Agricultural production is highly susceptible to temperature increases and variability in precipitation; both are hallmarks of climate change. Temperature and precipitation changes have already been linked to lower crop yields, with the worst impacts on wheat and corn. Further research shows that for each degree Celsius increase in global temperature, production is expected to fall by 6% for wheat, 7.4% for corn, and 3.1% for soybeans. In addition to the direct impacts associated with temperature and precipitation, the likely spread of pests and disease may also severely impact production.5 While higher CO2 levels are associated with improved crop productivity, such crops have lower nutritional values.6
As the earth has already warmed approximately 1°C above pre-industrial levels, failing to limit warming to below 2°C is a near certainty.7 Should warming exceed 2°C, corn yields in some regions could fall by up to 20%. Warming beyond 3°C could lead to a collapse of corn crops in some areas.8 Corn is the world’s second most widely produced food crop, after sugar cane, making it the largest crop with any nutritional value.9 A meta study on vegetables and legumes found that a 4°C increase would lead to a mean yield reduction of 31.5%.10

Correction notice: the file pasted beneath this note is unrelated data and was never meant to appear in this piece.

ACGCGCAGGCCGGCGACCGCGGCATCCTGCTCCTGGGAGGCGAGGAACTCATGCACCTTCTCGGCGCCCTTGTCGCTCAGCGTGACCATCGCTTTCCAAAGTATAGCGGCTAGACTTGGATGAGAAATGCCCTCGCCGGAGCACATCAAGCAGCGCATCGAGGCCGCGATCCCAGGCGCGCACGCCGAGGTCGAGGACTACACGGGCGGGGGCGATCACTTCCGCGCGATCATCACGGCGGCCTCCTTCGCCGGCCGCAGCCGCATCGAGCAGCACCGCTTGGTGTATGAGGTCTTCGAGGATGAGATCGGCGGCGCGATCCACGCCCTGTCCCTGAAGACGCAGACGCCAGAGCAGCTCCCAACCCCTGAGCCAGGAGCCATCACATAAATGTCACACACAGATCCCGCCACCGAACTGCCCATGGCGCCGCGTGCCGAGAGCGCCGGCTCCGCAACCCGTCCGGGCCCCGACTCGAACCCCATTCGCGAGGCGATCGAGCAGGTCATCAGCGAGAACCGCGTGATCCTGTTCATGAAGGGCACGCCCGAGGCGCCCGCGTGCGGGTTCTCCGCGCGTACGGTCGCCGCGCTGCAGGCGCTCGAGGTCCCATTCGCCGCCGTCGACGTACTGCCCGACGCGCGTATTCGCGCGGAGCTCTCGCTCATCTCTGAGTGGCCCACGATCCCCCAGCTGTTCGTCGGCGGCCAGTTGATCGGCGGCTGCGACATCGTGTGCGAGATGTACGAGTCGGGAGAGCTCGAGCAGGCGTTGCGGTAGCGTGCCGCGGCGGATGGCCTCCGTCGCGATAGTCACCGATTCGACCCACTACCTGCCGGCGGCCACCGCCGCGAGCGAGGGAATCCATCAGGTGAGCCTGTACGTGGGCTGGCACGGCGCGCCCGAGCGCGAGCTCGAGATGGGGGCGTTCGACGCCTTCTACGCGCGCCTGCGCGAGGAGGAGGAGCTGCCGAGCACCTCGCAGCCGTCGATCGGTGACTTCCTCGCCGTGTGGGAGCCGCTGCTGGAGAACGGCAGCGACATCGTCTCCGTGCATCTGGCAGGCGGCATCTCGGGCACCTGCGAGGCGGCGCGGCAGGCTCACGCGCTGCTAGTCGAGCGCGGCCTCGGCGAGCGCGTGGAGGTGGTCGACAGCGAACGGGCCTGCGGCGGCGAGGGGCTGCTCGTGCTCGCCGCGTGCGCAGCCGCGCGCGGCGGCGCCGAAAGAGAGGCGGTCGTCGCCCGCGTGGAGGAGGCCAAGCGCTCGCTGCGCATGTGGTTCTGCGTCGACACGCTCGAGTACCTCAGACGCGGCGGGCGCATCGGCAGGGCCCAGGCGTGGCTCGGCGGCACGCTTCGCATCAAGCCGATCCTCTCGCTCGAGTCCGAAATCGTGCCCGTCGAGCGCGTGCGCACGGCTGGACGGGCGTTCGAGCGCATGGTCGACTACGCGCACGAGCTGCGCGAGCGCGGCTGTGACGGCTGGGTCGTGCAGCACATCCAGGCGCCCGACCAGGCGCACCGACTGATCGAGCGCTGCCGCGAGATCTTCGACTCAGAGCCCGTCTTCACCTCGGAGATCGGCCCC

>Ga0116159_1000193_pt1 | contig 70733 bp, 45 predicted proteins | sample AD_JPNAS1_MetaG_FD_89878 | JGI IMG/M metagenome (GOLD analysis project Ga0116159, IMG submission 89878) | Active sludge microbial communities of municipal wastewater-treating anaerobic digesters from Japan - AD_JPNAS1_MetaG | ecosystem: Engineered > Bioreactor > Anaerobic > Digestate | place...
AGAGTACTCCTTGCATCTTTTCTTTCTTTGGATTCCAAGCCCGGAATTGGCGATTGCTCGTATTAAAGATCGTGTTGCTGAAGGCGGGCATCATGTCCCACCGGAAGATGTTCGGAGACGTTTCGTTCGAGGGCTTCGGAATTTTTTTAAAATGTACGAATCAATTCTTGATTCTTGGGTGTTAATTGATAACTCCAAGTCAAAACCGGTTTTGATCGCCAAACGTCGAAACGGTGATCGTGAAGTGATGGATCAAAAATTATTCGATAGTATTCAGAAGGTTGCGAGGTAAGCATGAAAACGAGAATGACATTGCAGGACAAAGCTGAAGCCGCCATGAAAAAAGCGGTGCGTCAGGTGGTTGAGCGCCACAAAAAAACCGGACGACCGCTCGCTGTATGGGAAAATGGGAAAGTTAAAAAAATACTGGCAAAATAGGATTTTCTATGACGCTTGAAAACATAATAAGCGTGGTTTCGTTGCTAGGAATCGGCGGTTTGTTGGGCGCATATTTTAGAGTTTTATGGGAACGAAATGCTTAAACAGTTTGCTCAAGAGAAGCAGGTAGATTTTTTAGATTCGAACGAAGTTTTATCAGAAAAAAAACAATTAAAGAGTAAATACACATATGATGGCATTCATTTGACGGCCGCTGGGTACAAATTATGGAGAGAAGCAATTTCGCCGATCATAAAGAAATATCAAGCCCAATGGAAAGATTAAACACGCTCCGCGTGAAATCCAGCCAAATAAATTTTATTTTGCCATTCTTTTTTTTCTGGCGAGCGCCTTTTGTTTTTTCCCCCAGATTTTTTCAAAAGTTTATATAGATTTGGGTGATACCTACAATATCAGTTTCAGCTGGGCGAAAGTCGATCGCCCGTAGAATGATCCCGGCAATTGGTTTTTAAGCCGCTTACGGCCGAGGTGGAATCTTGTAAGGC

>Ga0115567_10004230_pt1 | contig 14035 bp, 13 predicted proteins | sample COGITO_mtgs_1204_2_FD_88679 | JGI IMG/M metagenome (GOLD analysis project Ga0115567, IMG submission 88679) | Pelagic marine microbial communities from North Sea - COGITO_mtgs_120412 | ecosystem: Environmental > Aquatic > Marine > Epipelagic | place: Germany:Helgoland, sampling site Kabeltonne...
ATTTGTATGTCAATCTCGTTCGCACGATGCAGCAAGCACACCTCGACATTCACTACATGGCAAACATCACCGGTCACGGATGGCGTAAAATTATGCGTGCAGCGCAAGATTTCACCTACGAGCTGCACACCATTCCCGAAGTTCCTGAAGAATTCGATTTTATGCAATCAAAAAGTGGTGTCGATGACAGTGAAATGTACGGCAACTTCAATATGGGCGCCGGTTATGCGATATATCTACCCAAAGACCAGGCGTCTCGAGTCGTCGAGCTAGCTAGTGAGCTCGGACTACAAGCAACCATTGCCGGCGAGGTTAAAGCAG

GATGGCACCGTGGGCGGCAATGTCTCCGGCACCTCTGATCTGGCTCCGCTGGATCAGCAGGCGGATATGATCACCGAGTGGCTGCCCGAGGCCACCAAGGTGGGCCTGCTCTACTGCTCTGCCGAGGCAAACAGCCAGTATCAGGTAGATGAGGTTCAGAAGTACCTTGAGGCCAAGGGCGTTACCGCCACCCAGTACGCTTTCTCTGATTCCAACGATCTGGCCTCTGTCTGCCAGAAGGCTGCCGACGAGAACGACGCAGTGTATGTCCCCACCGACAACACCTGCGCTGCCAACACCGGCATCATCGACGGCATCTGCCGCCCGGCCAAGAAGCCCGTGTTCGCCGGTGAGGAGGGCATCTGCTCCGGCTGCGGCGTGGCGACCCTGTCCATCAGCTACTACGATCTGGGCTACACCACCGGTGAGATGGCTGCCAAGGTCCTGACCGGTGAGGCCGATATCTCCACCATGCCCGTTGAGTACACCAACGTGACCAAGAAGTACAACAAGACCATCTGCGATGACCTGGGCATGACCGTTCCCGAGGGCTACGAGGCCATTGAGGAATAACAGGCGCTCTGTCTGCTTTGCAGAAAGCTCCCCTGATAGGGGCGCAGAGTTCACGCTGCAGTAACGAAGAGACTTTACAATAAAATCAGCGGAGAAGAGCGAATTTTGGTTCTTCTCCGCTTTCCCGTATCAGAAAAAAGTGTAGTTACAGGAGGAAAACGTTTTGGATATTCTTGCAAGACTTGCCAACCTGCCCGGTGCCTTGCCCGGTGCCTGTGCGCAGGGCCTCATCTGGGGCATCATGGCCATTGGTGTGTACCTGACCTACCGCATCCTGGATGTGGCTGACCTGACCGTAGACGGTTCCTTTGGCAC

The effects of climate change on agricultural production aren’t limited to people and businesses directly involved in farming, as record floods in the midwestern US have shown. After the wettest year on record, agricultural suppliers struggled to sell seeds, pesticides, and fertilizers to farmers. Corteva CEO Jim Collins stated during the 2019 spring planting season, “It’s got to be the worst ever that we’ve seen.”11 Although it’s nearly impossible to connect any single weather event to climate change, many scientists agree that climate change likely made 2019’s flooding worse.12
Beyond the effects on crop yields and animal feed, climate change further exposes livestock to heat stress, water shortages, and pests. For instance, warming and extreme heat events are associated with lower growth rates, reproduction levels, and milk yields, as well as higher cow mortalities. What’s more, higher temperatures are associated with increased methane production due to cow flatulence. This is especially concerning as methane has a much higher, albeit shorter-lived, global warming potential than CO2. All told, under a 2°C warming scenario, we should expect a 7-10% decline in livestock production.13 Warming in excess of 3°C presents even further risks to livestock production. While there is a lack of research quantifying the effects of climate change on livestock yields, heat stress already costs the US livestock industry between $1.7-$2.4 billion annually.14 Moreover, it is generally accepted that there will be major reductions in land suitable for animal agriculture should temperatures increase more than 3°C.15